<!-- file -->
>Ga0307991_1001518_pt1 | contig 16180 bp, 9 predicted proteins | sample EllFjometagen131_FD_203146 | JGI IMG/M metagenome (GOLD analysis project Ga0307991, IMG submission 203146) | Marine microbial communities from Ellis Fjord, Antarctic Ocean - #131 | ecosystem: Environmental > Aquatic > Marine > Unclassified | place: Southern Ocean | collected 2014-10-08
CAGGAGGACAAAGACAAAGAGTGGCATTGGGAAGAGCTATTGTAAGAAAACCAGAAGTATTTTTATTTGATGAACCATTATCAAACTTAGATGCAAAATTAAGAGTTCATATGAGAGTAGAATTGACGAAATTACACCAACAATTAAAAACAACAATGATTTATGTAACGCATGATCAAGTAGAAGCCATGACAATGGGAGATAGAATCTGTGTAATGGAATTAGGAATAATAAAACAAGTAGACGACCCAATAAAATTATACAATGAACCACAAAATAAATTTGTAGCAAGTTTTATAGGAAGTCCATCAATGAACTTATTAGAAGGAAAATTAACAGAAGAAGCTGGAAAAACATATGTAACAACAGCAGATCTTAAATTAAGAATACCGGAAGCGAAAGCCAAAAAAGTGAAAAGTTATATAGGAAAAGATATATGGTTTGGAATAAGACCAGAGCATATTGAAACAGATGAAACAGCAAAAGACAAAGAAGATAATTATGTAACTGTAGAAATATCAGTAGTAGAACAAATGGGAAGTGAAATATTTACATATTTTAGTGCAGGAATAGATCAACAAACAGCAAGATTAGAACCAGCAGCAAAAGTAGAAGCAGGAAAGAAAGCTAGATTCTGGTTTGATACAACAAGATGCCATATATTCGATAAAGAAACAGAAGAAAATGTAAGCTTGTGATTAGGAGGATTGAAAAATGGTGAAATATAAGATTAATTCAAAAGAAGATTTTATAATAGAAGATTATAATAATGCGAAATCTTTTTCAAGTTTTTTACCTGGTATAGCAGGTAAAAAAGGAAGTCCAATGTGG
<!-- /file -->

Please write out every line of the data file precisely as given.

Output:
>Ga0307991_1001518_pt1 | contig 16180 bp, 9 predicted proteins | sample EllFjometagen131_FD_203146 | JGI IMG/M metagenome (GOLD analysis project Ga0307991, IMG submission 203146) | Marine microbial communities from Ellis Fjord, Antarctic Ocean - #131 | ecosystem: Environmental > Aquatic > Marine > Unclassified | place: Southern Ocean | collected 2014-10-08
CAGGAGGACAAAGACAAAGAGTGGCATTGGGAAGAGCTATTGTAAGAAAACCAGAAGTATTTTTATTTGATGAACCATTATCAAACTTAGATGCAAAATTAAGAGTTCATATGAGAGTAGAATTGACGAAATTACACCAACAATTAAAAACAACAATGATTTATGTAACGCATGATCAAGTAGAAGCCATGACAATGGGAGATAGAATCTGTGTAATGGAATTAGGAATAATAAAACAAGTAGACGACCCAATAAAATTATACAATGAACCACAAAATAAATTTGTAGCAAGTTTTATAGGAAGTCCATCAATGAACTTATTAGAAGGAAAATTAACAGAAGAAGCTGGAAAAACATATGTAACAACAGCAGATCTTAAATTAAGAATACCGGAAGCGAAAGCCAAAAAAGTGAAAAGTTATATAGGAAAAGATATATGGTTTGGAATAAGACCAGAGCATATTGAAACAGATGAAACAGCAAAAGACAAAGAAGATAATTATGTAACTGTAGAAATATCAGTAGTAGAACAAATGGGAAGTGAAATATTTACATATTTTAGTGCAGGAATAGATCAACAAACAGCAAGATTAGAACCAGCAGCAAAAGTAGAAGCAGGAAAGAAAGCTAGATTCTGGTTTGATACAACAAGATGCCATATATTCGATAAAGAAACAGAAGAAAATGTAAGCTTGTGATTAGGAGGATTGAAAAATGGTGAAATATAAGATTAATTCAAAAGAAGATTTTATAATAGAAGATTATAATAATGCGAAATCTTTTTCAAGTTTTTTACCTGGTATAGCAGGTAAAAAAGGAAGTCCAATGTGG